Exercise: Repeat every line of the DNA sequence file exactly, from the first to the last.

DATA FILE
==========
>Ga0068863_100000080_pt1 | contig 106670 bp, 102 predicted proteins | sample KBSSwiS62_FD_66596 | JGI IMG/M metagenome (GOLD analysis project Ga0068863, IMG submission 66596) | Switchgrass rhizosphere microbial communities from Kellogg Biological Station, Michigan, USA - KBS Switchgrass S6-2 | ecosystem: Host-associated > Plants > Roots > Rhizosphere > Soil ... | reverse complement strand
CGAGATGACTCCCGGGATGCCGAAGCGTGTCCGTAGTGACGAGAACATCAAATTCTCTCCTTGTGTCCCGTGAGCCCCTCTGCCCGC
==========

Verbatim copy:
>Ga0068863_100000080_pt1 | contig 106670 bp, 102 predicted proteins | sample KBSSwiS62_FD_66596 | JGI IMG/M metagenome (GOLD analysis project Ga0068863, IMG submission 66596) | Switchgrass rhizosphere microbial communities from Kellogg Biological Station, Michigan, USA - KBS Switchgrass S6-2 | ecosystem: Host-associated > Plants > Roots > Rhizosphere > Soil ... | reverse complement strand
CGAGATGACTCCCGGGATGCCGAAGCGTGTCCGTAGTGACGAGAACATCAAATTCTCTCCTTGTGTCCCGTGAGCCCCTCTGCCCGC